Not so long ago, a healthy motor industry meant distinctly unhealthy air. Pollution was directly linked to profit, as traditionally aspirated cars rolled onto the roads in a cloud of hydrocarbons.
Now, the car sector has taken on a greener tinge, as government policies have encouraged low-emissions vehicles to flourish. Experienced motorists are trading in their thirsty cars for vehicles with lighter appetites, while those who have recently passed their driving tests are finding buying the prospect an electric or hybrid first car increasingly viable.
In fact, since 2003 UK investment into low carbon automotive technology has totalled some £40billion. At the same time, British exports of greener cars have risen by 10 per cent over the same period. Among those leading the quiet charge are Nissan, whose electric Leaf vehicle is manufactured at its Washington, Tyne & Wear plant.
A report published by the Low Carbon Vehicle Car Partnership (LowCVP) confirmed as much last year. In it, Jerry Hardcastle, Nissan general manager, Innovation and Projects, said: “The New Automotive Innovation and Growth Team clearly identified that the requirement to produce low carbon vehicles was a major driver of change. We needed an engaged and determined body to show strategic direction. The collective strengths of the UK automotive industry have been galvanised through the Automotive Council to introduce low carbon vehicles and promote sustainable growth.”
Hardcastle went on to say that: “The collective strengths of the UK automotive industry have been galvanised through the Automotive Council to introduce low carbon vehicles and promote sustainable growth… This report clearly shows the evidence of the work so far. The journey has only just started; we need to seize the opportunity for further growth.”
And Andy Eastlake, LowCVP Managing Director, said in the report: “The emphasis of policy makers on environmental achievements and ‘green growth’ has bolstered the foundations of the UK automotive sector.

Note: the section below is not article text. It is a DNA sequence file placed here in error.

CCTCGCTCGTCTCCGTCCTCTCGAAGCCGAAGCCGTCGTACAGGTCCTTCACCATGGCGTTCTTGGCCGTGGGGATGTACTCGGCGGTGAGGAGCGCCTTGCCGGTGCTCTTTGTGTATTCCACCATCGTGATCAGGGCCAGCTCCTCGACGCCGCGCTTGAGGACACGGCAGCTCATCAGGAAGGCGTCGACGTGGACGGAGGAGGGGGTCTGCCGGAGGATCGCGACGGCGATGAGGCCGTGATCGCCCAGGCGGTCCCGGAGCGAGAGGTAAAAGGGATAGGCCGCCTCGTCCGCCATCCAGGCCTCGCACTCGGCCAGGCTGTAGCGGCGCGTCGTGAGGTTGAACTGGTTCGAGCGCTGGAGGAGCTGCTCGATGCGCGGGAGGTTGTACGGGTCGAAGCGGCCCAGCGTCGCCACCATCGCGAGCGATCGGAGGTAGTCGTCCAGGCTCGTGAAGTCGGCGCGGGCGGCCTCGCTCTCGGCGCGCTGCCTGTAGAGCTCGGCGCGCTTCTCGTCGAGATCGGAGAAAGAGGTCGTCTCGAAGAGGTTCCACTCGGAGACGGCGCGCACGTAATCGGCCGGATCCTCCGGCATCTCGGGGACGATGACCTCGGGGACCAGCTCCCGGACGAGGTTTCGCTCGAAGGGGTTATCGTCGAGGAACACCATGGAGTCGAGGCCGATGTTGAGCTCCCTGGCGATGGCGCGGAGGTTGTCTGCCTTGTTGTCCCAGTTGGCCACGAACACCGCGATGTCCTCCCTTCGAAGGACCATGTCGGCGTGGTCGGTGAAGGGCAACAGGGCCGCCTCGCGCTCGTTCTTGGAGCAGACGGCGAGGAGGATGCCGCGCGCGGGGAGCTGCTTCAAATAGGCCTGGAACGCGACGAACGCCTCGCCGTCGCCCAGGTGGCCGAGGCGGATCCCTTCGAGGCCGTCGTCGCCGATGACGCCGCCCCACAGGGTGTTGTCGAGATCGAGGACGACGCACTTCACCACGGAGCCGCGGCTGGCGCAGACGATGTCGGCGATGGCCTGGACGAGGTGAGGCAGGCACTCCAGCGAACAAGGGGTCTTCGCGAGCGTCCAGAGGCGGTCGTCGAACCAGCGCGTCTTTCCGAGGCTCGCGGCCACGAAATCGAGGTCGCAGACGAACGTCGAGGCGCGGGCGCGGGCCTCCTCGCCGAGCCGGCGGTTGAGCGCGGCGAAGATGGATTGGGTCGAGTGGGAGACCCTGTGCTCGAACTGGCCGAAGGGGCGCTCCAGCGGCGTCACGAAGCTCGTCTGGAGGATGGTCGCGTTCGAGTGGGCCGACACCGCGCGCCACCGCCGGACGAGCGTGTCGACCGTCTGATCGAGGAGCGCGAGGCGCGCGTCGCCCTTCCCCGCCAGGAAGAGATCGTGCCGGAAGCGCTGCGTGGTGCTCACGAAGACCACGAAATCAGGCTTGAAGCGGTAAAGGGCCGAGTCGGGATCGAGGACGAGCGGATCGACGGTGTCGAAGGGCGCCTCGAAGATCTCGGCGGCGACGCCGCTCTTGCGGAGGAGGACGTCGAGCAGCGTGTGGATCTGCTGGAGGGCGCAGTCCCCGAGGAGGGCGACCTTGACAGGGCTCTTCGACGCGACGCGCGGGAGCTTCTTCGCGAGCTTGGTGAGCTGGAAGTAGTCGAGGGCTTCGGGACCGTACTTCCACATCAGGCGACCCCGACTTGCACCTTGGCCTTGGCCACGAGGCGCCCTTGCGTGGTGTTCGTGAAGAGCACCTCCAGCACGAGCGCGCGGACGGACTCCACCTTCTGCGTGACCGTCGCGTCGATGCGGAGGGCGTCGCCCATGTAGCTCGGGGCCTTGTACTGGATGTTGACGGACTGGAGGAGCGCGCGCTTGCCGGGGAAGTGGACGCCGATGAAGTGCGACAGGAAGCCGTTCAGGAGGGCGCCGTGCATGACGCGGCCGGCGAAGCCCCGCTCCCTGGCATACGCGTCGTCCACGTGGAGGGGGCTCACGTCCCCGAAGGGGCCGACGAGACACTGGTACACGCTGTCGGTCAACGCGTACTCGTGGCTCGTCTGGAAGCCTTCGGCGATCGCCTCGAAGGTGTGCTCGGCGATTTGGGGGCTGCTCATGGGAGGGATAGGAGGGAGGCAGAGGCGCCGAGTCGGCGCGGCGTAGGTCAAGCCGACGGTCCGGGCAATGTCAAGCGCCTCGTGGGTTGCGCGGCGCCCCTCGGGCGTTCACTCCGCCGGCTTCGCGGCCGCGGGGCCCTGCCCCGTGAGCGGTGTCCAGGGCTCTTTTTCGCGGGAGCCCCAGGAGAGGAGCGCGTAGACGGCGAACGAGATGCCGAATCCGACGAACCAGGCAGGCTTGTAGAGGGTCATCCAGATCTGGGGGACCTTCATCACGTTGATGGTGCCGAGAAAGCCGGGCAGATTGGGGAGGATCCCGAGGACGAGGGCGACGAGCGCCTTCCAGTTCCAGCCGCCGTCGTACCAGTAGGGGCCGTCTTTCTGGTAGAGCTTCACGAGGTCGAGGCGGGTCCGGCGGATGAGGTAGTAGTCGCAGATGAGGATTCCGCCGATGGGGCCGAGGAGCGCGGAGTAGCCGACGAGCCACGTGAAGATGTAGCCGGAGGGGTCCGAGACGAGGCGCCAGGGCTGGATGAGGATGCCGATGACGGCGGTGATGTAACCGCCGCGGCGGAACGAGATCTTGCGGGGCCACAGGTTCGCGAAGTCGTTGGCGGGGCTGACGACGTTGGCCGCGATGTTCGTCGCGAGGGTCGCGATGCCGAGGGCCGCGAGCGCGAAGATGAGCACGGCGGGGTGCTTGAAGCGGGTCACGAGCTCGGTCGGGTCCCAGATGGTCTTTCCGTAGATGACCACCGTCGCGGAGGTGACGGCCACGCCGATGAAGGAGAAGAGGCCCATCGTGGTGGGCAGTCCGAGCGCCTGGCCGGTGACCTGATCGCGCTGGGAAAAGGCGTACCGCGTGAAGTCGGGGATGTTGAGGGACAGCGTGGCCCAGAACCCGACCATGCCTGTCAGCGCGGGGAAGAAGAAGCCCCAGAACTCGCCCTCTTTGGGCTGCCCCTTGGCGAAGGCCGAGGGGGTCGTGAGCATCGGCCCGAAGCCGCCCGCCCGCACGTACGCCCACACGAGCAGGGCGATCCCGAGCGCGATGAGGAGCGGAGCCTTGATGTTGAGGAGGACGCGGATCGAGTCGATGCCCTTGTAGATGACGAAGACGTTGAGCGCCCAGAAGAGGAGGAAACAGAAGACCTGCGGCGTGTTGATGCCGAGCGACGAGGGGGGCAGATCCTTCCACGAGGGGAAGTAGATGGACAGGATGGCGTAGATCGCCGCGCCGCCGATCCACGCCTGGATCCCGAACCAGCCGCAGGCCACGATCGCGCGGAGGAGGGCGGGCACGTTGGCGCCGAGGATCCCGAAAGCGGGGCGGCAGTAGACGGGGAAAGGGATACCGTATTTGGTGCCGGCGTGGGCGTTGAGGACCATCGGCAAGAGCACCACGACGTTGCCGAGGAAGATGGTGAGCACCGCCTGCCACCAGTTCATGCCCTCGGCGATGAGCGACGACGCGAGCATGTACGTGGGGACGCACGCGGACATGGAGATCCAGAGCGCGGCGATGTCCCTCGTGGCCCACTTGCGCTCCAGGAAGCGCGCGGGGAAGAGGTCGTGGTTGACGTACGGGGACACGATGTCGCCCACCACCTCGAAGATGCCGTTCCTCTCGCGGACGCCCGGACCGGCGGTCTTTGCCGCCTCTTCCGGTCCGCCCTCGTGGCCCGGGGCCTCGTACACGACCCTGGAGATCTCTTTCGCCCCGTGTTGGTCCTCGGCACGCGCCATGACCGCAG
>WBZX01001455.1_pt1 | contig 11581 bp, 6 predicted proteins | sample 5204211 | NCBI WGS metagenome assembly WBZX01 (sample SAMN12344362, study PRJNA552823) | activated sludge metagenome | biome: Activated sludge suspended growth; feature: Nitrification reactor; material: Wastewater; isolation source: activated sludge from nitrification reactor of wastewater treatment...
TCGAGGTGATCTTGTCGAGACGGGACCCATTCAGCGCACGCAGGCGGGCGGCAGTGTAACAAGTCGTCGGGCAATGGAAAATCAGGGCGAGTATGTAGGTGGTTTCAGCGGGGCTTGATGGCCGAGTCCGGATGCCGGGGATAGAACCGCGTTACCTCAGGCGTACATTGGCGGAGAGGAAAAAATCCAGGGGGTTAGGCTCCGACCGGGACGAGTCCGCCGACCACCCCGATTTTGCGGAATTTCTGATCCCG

“Experience over the last ten years shows that a consistent policy approach based on collaboration between all stakeholders can deliver dividends. This represents the first strides on the road to meeting the environmental imperative of decarbonising road transport by 2050.
“There are, however, no grounds for complacency and the job is far from done. We urgently need to repeat the success seen in our passenger car and bus sectors, in all aspects of road transport such as the truck and commercial vehicle industries and of course the supply of low carbon fuels and energy to power all forms of transport.”
An article on BusinessGreen.com highlights that carbon emissions have fallen by 25 per cent over the last decade, while the fuel efficiency has risen from 42.2mpg to 56.3mpg. This thanks to both the huge investment in cleaner technology and unity among UK car manufacturers in a common cause.
As Eastlake says, there’s much still to be done to clean up UK roads. But where once shuttered car factories and a reluctance to even acknowledge carbon emissions as being a problem were commonplace, the UK automotive industry is in a far healthier place – in every respect.